Monte Sant'Angelo Conference relaunches the Via Romea Francigena - a new Euro-Mediterranean Route

Three days of intense debates, studies and discussions with international experts during the conference "Via Francigena: Way to Rome, Santiago and Jerusalem" have just concluded. The conference was organized by the European Association of the Via Francigena Ways, Apulia Region and the University of Bari.

The event allowed to deepen important aspects of the Via Francigena, such as pilgrim’s welcome and final destination, the soul and the symbolic aspects of the route, the European dimension of the Via Francigena, which connects Europe from the North Sea to the ports of Apulia. The interconnection with other European pilgrimage routes was also highlighted.

Twenty-three interventions of qualified experts took place during this event, making it possible to tackle the Via with a multidisciplinary approach and under different axes - from cultural, historical and spiritual to economic and territorial development.

On Saturday, 12 October 2019, scientific interventions focused on spiritual dimension of the path with the interventions of Monsignor Paolo Giulietti, Archbishop of Lucca, and Monsignor Maurizio Bravi, delegate of Vatican in the Enlarged Partial Agreement on Cultural Routes of the Council of Europe, who highlighted that “the Via Francigena comes from ancient pilgrimage routes that have played an important role since the Middle Ages in defining a common European identity. Their rediscovery once again drew attention to the secular bond of faith and culture."

Paolo Spolaore (the paths in Italy by Jean Tournai), Ada Campione (Pilgrimages to Saint Nicolas of Bari), Christian Schuele (Francigena between the Alps and the Jura) and Francesco Cerea (The story of the Camino de Suizos) provided detailed information on the pilgrims’ routes.

On Sunday, 13 October 2019 a round table on the Via Francigena and its animation was told. Francisco Singul, from the Xunta de Galicia, presented the experience of the Saint James’ Ways with its extensive road network, now covering 85,000 km worldwide. Monica D'Atti, from the Confraternita di San Jacopo de Compostela, shared her personal pilgrim experience on the Saint James’ Ways and Via Francigena. Values ​​related to authenticity of the route and image of a modern traveller were highlighted in an intervention of Michele del Giudice, a pilgrim who has travelled thousands of kilometers on the main European pilgrimage routes.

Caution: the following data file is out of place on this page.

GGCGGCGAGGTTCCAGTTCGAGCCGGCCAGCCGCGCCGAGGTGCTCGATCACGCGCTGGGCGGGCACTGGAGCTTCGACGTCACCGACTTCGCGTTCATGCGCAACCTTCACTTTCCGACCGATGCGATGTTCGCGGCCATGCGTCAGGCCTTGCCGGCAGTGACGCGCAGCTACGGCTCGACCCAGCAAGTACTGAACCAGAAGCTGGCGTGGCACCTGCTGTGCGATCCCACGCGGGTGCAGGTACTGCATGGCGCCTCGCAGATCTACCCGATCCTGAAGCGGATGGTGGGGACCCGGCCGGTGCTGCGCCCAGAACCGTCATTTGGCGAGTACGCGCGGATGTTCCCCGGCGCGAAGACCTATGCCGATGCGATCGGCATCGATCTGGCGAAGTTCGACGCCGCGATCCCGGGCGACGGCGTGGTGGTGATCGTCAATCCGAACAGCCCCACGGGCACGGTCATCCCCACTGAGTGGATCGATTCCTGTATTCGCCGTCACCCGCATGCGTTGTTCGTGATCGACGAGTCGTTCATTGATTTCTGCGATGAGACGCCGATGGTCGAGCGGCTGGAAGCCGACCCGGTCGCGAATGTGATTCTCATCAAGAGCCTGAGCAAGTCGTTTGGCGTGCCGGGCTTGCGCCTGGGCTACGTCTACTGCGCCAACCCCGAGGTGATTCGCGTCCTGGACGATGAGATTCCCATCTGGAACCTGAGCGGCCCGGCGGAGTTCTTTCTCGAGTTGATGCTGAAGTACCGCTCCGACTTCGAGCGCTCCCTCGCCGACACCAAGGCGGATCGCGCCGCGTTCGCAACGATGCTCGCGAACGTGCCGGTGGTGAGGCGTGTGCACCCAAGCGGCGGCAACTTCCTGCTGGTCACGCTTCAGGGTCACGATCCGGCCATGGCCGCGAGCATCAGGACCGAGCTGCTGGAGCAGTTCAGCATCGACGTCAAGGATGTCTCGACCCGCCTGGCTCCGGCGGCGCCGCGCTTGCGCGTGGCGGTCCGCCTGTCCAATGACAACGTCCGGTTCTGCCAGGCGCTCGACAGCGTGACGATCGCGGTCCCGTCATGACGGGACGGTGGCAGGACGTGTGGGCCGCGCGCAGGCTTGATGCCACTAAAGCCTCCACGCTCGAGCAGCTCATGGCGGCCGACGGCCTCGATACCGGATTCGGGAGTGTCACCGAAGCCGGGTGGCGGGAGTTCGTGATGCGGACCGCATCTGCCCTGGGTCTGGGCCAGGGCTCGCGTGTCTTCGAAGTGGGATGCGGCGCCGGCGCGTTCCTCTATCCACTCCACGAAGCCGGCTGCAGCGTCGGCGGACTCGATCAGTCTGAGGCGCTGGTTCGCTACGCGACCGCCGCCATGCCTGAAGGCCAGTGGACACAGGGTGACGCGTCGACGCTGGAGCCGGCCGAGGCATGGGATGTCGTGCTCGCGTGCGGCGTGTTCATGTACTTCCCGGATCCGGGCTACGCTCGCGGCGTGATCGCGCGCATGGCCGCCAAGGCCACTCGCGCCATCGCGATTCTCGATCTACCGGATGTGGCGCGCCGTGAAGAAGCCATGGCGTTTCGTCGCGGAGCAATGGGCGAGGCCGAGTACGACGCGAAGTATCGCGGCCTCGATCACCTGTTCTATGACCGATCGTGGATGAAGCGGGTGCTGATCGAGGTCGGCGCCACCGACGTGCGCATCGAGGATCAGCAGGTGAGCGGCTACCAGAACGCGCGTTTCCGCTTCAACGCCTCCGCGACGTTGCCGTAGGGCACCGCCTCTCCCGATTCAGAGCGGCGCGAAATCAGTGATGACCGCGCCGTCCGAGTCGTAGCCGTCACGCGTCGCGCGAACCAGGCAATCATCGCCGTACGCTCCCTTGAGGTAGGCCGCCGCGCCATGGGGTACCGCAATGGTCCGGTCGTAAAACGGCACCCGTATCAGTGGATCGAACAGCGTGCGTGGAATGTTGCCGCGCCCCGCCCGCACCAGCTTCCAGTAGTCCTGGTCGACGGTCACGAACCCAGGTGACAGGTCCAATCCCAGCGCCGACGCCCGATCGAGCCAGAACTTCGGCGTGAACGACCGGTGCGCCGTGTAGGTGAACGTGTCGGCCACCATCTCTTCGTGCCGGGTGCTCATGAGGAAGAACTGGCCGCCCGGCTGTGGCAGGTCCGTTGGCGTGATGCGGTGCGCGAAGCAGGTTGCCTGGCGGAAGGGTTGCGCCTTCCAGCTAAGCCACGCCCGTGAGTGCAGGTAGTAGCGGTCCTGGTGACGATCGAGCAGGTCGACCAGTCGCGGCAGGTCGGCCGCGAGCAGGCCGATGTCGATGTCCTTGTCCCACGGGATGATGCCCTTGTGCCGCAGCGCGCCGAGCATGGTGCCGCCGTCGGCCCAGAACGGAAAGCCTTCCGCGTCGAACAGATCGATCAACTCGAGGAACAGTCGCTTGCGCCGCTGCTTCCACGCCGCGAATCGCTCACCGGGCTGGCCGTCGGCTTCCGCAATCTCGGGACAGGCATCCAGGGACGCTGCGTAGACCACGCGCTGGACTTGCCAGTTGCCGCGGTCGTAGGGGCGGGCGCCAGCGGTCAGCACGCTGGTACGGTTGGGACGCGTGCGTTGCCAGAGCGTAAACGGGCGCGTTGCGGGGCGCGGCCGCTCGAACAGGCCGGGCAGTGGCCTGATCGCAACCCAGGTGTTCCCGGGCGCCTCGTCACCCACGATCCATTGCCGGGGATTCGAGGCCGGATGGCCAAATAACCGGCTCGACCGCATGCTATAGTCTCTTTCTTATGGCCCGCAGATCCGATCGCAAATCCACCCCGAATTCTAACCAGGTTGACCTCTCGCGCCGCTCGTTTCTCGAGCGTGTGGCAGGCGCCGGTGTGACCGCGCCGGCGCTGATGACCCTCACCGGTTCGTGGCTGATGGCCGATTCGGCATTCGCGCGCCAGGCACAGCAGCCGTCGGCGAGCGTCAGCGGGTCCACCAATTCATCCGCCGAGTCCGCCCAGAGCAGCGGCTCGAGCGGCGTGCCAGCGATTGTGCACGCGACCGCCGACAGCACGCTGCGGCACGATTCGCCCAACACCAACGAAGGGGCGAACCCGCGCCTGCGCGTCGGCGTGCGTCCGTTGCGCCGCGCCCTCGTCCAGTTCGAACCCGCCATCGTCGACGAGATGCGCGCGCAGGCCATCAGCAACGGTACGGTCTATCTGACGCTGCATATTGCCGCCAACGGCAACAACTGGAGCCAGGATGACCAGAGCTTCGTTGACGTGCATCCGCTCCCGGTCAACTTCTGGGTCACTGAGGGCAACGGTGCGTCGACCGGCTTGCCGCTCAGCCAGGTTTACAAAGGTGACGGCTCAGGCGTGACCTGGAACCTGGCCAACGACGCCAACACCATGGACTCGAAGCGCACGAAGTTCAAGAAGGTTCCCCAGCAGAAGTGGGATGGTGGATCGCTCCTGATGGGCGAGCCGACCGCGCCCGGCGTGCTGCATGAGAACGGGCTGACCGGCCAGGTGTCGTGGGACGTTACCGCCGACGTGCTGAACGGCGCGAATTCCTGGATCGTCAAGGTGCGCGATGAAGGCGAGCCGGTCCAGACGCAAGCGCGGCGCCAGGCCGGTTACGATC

A detailed analysis of communication and narrative aspect of the Via Francigena was conducted by Pierre Frustier, expert and evaluator of the Council of Europe for cultural routes, while the artistic director of the festival Via Francigena, Sandro Polci , highlighted the vitality and cultural animation of the Via Francigena through the activities that take place on the route during the festival.

The final reflections of the conference emphasized the importance of a dialogue between scientists, institutions and associations. Paolo Caucci Von Saucken of the Confraternita di San Jacopo de Compostela said that “today a road like Via Francigena must be understood and valued in its many aspects, but special attention must be given to the final destination, Rome, which needs to resume a greater identification with the route. A goal that must be achieved in view of the Great Jubilee of 2025.”

It was highlighted that the Via Francigena, from its history to the present day, needs to find its own identity that differs from many trekking, environmental and cultural paths, proposed at the European level. The double nature of the Via Francigena is on one hand - its true value as a pilgrimage route, connecting the destinations of Santiago de Compostela, Rome, Monte Sant'Angelo and Jerusalem, and on the other hand - its link to the values of the Council of Europe and the program of cultural routes.

In conclusion of the conference, Massimo Tedeschi, EAVF President, stressed that "today there is an absence of a "myth" around the last part of the trip along the Via Francigena and arrival in Rome. Greater involvement of church institutions and Italian national government is necessary to work together on this aspect; however, the Monte Sant'Angelo Conference has given a strong impetus to find a common ground for dialogue between secular and religious institutions for the sake of the Via Francigena. "

Finally, Angelo Fabio Attolico, Apulia Region, presented a technical study of the new route that connects Rome to the Apulian ports with a total of 900 km, highlighting the extraordinary work done in recent years by the Italian regions on the Via Francigena in the South. It is a technical goal that has a great cultural value and can build an important bridge between the northern Via Francigena and its southern stretch connecting to the Mediterranean.

Following the three days of Monte Sant’Angelo the Proceedings of the Conference will be produced.

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